The history of push notifications
“The effectiveness of communication is not defined by the communication, but by the response,” said Milton Ericsson, the American psychiatrist, famously. Any marketer would agree. It’s the response from the customer that he is looking for too.
But in this time and age, how do customers respond effectively, properly? They are distracted. They have too many things to see and experience, and so little time. We all have gone through the hassles of decluttering our inboxes, looking for relevant emails, sorting through spam, phew! How then do customers stay updated with the things they actually like and want to follow – blog posts, news, product offers, and so on? Is taking their personal information: email IDs, names, and other details the best way to do this?
What marketers can do with is a hero, a silent, hassle-free one, who can send the message, get the response, and yet not be an intrusive, interfering killjoy.
Enter push notifications.
They just might be the hero we need right now.
However, real heroes are not made in a day. They are not instant coffee. Heroes become, over time. They evolve from someone or something, through experiences and events. And it’s important that we know and understand the origins of this particular hero, even if just to see how he got here.
The Blackberry connection
In the first years of this millennium, when mobile devices started to get on the worldwide network we call the internet, a company called Research In Motion was working on a communication interface for their flagship phone line – the Blackberry. It was at RIM that engineers tweaked and popularized the technology that would revolutionize the way we interacted with mobile devices. They called it Push Services, and it was the first ever email notification system. It was then that the user behavior and the tactile experience, that is still our default mobile experience, was established.
Push kept users updated with their email the moment it was received on the phone. The notifications appeared as a small tab of information on the mobile screen. This was revolutionary, and was one of the little features that ensured RIM’s Blackberry was the chosen business device for years.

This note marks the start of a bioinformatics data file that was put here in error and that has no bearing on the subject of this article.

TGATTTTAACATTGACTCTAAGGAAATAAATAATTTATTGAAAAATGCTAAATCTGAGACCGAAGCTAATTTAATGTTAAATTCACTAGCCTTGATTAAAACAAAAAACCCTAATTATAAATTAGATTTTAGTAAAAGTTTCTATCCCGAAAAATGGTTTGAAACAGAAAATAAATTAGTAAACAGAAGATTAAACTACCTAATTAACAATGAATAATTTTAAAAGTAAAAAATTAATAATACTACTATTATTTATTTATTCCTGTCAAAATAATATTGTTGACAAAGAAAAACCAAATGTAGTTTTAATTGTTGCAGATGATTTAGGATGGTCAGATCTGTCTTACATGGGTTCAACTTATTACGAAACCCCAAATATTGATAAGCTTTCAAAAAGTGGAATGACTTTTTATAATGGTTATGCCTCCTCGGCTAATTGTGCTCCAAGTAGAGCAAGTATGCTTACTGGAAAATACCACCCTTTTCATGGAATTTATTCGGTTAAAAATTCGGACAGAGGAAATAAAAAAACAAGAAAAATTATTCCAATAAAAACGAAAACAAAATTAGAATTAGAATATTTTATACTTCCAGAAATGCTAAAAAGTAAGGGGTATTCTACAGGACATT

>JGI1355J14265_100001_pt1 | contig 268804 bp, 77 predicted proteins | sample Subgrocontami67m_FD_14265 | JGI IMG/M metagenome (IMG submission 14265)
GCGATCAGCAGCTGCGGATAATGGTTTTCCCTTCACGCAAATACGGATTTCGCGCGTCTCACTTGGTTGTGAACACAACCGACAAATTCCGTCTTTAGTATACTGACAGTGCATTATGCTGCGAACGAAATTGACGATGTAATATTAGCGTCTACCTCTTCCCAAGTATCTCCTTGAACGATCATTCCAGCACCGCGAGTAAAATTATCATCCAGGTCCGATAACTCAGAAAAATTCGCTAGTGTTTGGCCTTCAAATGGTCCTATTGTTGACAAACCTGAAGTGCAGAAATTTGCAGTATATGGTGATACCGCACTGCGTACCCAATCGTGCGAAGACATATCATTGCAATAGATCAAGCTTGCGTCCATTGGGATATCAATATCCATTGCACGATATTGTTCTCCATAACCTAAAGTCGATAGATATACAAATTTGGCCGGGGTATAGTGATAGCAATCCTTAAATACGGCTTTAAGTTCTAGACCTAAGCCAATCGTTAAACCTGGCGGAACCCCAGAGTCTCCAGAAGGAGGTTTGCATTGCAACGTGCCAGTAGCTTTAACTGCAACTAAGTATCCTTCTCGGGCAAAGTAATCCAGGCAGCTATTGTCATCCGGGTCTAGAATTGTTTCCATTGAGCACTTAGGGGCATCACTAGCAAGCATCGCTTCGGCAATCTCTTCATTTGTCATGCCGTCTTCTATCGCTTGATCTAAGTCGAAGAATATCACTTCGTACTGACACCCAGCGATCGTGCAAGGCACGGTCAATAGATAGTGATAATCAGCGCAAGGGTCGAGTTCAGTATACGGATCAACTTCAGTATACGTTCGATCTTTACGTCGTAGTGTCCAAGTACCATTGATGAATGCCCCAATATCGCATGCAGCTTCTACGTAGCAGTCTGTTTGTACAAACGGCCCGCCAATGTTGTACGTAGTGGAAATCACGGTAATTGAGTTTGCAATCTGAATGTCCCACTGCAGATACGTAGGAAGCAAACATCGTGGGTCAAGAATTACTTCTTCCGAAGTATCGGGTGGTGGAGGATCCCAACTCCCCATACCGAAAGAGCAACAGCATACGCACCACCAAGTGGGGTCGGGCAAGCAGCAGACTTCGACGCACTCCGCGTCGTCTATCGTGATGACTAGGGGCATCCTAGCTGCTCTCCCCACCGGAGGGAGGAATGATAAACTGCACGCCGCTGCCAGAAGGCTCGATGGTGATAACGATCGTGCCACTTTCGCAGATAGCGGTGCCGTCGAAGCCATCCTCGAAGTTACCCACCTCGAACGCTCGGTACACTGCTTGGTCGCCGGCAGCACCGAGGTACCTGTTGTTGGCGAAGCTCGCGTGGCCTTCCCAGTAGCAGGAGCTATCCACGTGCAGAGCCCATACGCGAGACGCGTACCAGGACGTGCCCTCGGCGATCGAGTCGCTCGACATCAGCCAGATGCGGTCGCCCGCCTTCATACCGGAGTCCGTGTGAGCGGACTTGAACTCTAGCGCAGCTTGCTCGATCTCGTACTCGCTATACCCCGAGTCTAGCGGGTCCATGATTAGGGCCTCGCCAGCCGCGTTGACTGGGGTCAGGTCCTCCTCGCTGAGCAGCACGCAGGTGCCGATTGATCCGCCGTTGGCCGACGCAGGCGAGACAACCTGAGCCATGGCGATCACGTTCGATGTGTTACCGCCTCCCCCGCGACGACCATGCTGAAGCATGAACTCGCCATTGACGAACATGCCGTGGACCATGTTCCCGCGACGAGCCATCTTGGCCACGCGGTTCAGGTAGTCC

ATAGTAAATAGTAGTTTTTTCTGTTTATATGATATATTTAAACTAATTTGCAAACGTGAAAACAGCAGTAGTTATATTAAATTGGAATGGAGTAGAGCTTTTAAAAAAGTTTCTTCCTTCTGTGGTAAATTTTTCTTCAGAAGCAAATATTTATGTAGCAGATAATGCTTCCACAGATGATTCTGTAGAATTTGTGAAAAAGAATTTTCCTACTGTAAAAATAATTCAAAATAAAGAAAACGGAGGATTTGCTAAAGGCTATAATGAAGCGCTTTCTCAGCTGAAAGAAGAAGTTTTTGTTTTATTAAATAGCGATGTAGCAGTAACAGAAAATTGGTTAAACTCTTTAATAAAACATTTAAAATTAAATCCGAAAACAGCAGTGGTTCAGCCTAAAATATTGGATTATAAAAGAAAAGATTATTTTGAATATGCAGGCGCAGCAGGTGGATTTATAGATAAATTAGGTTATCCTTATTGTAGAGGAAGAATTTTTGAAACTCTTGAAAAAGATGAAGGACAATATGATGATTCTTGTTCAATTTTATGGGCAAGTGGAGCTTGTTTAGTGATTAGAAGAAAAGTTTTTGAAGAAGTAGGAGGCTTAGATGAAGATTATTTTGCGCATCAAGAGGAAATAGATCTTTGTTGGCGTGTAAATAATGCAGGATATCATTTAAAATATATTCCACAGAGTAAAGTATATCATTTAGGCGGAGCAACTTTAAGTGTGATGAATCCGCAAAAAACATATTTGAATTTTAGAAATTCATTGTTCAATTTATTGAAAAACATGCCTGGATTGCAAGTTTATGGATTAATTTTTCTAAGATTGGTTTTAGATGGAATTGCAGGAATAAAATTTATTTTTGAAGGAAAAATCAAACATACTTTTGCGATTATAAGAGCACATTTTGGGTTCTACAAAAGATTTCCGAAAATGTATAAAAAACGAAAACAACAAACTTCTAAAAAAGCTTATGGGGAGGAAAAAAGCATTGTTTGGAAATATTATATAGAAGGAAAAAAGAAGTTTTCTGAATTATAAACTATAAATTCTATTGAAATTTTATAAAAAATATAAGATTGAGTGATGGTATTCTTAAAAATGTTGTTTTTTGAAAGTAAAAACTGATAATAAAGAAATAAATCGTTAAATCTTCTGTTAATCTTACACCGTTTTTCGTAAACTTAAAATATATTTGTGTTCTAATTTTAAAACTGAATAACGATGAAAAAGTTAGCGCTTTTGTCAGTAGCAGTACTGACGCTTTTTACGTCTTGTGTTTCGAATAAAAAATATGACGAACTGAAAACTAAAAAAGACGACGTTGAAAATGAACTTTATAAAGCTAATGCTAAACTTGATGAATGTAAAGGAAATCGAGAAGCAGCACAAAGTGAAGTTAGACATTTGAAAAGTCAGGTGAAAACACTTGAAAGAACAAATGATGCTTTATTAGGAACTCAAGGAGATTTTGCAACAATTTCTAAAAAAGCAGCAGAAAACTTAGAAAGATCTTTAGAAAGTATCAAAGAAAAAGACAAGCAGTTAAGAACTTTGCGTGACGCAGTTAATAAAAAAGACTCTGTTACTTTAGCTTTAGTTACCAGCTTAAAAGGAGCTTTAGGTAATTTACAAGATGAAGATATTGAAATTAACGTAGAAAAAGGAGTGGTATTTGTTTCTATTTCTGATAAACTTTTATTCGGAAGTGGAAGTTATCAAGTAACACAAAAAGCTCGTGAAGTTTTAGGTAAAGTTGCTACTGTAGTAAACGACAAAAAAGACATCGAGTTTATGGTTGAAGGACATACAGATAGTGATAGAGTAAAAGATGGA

But what about it was so revolutionary?
The user experience revolution
Before RIM introduced Push, checking email was an event. People had to take out their mobile devices and check it from time to time for new emails. Important and urgent communication sometimes had to wait. There was also a limitation on the frequency of emails that could be checked. This is because, a request had to be sent to the servers, which would then look for latest email. This would take time. After this, it would send the updated data to the client. It was time consuming, and a nightmare for business users.
This is what RIM addressed with Push.
Users would now receive emails instantly. Emails were read and replied to immediately, in real time, saving time and money. Blackberries sold like hotcakes, and it became a necessity for the travelling businessman.
But this success wasn’t going unnoticed. The valley was watching, and several smart people understood Push’s significance. One of those who did, was a man who wore only black turtlenecks. His name was Steve Jobs.
The iPhone push
In June 2009, Apple introduced a new update for its iPhone series, iOS 3.0, with which Apple gave its customers a new user experience. This was Apple’s version of push notifications, and they called it APNS, the Apple Push Notification Service. The users got alerts, much like Blackberry’s, from Apple’s kingdom, as well as from an ecosystem of little utilities Apple called ‘apps’.
Push, in time, became the default way in which we interacted with the entire mobile space in itself. It became the stimuli for us to enter an app, read a piece of news, engage with a game, and so many other things.
Blackberry gave us an intriguing technology. Apple took it mainstream. Google’s Android adopted it too, and pretty soon we knew no other way of mobile interaction. And that was where push remained, on our mobile phones, until 2013.
On Browsers near you
In August 2013, Google rendered defunct its older Android to Google Cloud Messaging, which introduced, for the first time, push notifications to browsers. Though GCM as a technology was initially introduced to serve users of mobile devices, particularly Android users, Google made sure it would also be a feature on Chrome, Google’s incredibly popular web browser.
2016 marked the year when Google, not only renamed GCM to Firebase Cloud Messaging, but also added a host of things one could do with Firebase. The sweet part is that since the implementation of FCM, the setup process has become crisp and simplified. When third party app developers saw the potential of the technology and started to send push notifications and collect subscribers, other browsers scrambled to do the same, creating, in effect, a whole new marketing channel.
Then and now
Once upon a time, it was so difficult for users to even be informed of new emails in real time. Today, push notifications, which solved that problem, stand beside email as a legitimate way of user communication. Push notifications have changed the way we interact with smartphones, and its latest avatar is leaving more space in inboxes; at the same time it is giving marketers a great way to contact interested customers.
VWO Engage is a part of this very story. As notifications evolve, we hope to evolve with them, giving marketers the best way to communicate and engage a loyal customer.
by Namraata B